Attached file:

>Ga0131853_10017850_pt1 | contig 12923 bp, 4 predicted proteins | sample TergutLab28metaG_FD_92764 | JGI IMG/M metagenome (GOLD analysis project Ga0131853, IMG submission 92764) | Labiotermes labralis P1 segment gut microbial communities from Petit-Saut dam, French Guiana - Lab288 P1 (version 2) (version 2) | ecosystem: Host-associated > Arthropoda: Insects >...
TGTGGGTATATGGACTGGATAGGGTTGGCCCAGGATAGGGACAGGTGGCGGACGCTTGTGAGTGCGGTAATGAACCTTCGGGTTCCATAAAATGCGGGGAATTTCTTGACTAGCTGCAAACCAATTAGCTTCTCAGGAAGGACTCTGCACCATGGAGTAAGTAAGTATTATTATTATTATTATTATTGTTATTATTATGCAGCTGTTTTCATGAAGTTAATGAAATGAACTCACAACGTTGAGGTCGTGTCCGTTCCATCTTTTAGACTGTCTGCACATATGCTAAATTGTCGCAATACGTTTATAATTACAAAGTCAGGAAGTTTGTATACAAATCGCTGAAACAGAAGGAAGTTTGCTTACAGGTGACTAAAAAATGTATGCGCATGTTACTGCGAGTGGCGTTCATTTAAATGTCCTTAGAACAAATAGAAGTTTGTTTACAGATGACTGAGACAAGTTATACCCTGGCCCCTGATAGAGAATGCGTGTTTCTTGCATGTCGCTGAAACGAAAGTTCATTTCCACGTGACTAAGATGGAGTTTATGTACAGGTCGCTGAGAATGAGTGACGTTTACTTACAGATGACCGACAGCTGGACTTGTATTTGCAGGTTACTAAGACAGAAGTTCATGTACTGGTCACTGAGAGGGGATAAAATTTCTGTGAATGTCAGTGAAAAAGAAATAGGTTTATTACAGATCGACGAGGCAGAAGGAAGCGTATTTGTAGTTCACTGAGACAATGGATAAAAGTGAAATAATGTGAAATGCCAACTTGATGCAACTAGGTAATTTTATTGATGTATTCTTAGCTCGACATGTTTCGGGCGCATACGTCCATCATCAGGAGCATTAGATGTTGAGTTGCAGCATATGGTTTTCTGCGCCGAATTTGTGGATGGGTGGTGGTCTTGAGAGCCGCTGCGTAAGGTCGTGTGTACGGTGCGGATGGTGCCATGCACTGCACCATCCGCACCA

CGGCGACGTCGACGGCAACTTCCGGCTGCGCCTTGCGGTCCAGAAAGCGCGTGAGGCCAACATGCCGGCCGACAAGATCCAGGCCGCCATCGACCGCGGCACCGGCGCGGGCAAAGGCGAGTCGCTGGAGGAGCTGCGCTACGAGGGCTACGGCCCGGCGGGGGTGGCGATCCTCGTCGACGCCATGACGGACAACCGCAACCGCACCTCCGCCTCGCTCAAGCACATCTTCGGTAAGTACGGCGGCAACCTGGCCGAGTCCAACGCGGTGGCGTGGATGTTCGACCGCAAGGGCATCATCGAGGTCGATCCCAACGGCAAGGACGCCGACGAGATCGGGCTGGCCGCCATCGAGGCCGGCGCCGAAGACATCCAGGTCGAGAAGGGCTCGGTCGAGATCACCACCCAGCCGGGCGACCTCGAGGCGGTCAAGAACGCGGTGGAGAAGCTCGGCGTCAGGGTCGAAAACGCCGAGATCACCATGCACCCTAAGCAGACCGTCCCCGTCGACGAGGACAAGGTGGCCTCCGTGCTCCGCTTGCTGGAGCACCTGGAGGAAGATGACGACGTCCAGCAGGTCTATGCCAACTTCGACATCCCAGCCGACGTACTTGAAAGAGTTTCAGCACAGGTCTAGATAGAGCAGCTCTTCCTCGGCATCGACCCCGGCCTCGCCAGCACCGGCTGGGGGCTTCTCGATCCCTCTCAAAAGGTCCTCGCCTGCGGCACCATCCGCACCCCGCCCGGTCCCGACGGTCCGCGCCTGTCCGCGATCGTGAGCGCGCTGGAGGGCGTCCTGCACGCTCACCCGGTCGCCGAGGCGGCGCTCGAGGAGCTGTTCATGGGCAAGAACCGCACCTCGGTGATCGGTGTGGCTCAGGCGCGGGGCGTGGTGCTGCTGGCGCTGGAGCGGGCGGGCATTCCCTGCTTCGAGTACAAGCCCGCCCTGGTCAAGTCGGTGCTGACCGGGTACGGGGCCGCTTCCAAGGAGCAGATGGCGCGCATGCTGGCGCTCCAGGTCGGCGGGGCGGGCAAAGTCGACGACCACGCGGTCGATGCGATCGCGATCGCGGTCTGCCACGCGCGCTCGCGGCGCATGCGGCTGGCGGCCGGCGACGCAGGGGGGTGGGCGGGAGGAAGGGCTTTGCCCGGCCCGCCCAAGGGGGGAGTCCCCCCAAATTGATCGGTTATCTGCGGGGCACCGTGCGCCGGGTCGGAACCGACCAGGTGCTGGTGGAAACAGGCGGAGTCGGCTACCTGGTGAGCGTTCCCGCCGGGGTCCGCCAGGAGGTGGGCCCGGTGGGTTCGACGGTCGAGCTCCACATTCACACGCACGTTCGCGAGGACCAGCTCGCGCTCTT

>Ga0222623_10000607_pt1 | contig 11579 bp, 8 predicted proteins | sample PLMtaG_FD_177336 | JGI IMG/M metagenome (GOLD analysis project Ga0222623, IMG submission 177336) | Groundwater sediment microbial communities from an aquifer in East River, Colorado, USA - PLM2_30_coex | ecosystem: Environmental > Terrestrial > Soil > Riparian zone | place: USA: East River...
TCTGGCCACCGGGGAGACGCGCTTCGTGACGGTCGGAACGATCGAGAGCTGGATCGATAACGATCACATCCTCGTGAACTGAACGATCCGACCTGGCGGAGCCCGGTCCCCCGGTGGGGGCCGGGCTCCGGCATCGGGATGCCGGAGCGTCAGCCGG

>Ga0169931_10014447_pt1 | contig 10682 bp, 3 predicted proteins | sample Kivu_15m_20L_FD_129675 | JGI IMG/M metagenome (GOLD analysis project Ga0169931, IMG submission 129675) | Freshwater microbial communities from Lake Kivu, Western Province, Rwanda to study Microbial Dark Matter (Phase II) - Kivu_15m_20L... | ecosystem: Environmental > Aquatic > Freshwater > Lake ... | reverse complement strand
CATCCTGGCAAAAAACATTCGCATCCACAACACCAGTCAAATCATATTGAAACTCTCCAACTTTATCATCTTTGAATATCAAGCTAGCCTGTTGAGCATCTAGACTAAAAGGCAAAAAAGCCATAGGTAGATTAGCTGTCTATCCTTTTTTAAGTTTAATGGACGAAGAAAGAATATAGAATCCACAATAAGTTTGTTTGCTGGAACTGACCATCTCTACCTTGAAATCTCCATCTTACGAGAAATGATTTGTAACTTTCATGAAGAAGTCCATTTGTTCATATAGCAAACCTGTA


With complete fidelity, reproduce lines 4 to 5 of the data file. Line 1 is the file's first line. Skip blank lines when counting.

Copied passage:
>Ga0222623_10000607_pt1 | contig 11579 bp, 8 predicted proteins | sample PLMtaG_FD_177336 | JGI IMG/M metagenome (GOLD analysis project Ga0222623, IMG submission 177336) | Groundwater sediment microbial communities from an aquifer in East River, Colorado, USA - PLM2_30_coex | ecosystem: Environmental > Terrestrial > Soil > Riparian zone | place: USA: East River...
TCTGGCCACCGGGGAGACGCGCTTCGTGACGGTCGGAACGATCGAGAGCTGGATCGATAACGATCACATCCTCGTGAACTGAACGATCCGACCTGGCGGAGCCCGGTCCCCCGGTGGGGGCCGGGCTCCGGCATCGGGATGCCGGAGCGTCAGCCGG